She further says that PHL employees were given adequate time to participate in the bidding process.

The employee union, on the other hand, suggests that the dIPAm should allow PHL to go for the IPO instead of 100 percent strategic sale. “The management control of the PHL can be extended to oNGc by enhancing its stake in the helicopter enterprise and then ONGC can go for the public issue to get the government a much higher price of the sale of shares,” Tiwari says.

As per the Pawan Hans Officers Welfare Association, the government established PHL to render its services to ONGC, which earlier used to get services from foreign-owned private players.

The union demands that the government should hand over PHL to a big corporate which can further strengthen the company and infuse a new lease of life. They further say that some midlevel company should not acquire PHL and make the situation worse.

The union office-bearers say that in 2016 the PHL submitted its strategic business plan to the ministry, outlining its aim of becoming a 100 helicopter company in the next 10 years, but the government did not pay any attention to it.

Pawan Hans wanted to start sea plane services in 2010 but the plan soon fizzled out as it didn’t get adequate support from the government, says a union member.

DIPAM guidelines


According to DIPAM's  Guidelines for management Employees’ Participation 2003, the employees (of the PSU going to be privatised) having a tie-up with a fnancial institution can participate in the bidding process. The joint forum of AICAEU and PHOWA had appointed a consultancy frm in November 2017 to assist the employees in participating in the strategic sale of PHL.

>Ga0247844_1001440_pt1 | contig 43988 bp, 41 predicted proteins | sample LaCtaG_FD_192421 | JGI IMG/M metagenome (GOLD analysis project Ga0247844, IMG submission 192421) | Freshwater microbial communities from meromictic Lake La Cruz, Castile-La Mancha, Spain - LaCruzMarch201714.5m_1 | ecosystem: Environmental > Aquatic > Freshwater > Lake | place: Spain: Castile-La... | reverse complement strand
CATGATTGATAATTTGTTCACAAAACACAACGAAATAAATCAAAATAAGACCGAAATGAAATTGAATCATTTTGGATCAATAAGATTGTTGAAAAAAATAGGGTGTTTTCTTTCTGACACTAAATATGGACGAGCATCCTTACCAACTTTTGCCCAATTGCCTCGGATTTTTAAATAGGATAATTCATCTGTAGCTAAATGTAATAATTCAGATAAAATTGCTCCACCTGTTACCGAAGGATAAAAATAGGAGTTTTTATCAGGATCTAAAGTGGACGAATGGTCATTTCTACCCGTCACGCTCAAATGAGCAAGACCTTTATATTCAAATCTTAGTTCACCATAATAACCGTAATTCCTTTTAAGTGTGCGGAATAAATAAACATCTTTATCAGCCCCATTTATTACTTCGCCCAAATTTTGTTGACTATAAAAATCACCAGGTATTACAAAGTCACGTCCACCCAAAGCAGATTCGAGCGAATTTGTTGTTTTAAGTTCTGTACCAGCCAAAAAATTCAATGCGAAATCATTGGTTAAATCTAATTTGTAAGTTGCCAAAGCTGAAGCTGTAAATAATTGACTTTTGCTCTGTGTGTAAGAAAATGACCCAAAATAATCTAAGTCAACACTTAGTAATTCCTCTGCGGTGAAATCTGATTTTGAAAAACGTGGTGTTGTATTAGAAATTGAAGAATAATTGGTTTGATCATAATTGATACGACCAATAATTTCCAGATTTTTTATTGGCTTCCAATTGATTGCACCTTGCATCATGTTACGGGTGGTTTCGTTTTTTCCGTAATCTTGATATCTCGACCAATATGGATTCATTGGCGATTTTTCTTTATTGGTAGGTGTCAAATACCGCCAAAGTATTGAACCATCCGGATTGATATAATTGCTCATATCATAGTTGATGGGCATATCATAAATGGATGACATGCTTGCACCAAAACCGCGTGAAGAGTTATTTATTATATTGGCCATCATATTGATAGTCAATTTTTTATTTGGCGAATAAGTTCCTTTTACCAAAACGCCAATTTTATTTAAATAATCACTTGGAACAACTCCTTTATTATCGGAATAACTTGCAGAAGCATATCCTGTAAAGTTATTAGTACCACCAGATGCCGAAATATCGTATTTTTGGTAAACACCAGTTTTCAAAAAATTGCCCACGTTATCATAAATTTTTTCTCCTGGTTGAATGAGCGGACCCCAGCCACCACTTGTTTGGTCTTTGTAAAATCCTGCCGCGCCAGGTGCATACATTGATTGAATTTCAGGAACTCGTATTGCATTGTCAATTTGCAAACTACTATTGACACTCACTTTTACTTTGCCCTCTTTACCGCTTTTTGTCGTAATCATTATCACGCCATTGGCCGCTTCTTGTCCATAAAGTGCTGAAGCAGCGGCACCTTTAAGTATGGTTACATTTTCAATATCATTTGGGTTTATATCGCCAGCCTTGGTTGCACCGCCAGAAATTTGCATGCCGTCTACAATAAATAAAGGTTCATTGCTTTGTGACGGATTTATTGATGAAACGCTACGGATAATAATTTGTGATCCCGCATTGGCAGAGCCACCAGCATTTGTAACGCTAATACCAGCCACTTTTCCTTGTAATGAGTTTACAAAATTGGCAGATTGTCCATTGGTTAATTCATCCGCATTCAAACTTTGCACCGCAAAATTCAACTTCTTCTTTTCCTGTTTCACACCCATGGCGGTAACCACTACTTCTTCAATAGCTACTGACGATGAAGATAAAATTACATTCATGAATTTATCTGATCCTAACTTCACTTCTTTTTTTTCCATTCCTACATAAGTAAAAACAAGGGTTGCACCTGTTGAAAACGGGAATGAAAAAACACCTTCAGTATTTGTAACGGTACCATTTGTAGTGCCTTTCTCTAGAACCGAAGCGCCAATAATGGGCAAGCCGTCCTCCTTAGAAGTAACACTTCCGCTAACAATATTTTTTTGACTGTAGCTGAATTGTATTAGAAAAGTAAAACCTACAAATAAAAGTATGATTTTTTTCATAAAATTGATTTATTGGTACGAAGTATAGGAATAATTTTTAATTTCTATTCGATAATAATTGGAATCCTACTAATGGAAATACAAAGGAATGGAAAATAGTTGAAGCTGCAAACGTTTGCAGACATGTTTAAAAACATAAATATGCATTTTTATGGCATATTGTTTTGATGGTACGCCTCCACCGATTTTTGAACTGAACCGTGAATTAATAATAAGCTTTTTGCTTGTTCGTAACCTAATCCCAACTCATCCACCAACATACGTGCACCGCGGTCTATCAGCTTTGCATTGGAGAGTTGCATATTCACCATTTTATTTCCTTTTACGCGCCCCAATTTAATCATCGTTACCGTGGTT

Tiwari, however, says that DIPAM's guidelines are contradictory, leading to confusion.

“The frst clause states that the employees participating in the bidding process should contribute 10 percent of the total net worth of company and the second one says that the participating employees must have a controlling stake. If a fnancial institution is giving a loan of 90 percent to the employees to buy the PSu, it is obvious that the financial frm would have the controlling stakes in the enterprise going to be sold out,” Tiwari points out.

Flying coffins


Meanwhile, questions have been raised about the safety aspect of the PHL fleet. In march, oNGc employees wrote a letter to the oNGc chairman referring to Pawan Hans helicopters as “flying coffns” and expressing their fears about flying to and from offshore sites.

A former PHL CMD says that usually the life of a helicopter is around 25 years and even after that their life can be extended depending upon certain conditions. He said that the choppers life can be increased if the defunct parts are replaced timely.

“The choppers always go with the concept of unit replacement system. It means after certain hours of flying their particular parts need to be changed to enhance their life. After 500 hours of flying, essentially almost every major part of the helicopter needs to be changed. If anybody says that an ageing fleet can be a cause for accident that will not be a right statement. The directorate General of civil Aviation checks the airworthiness of the machines on regular basis. It checks whether the machine is being properly maintained or not. Nobody can neglect the maintenance as it invites accident,” he says.

vishwas@governancenow.com

(The story appears in the April 30, 2018 issue)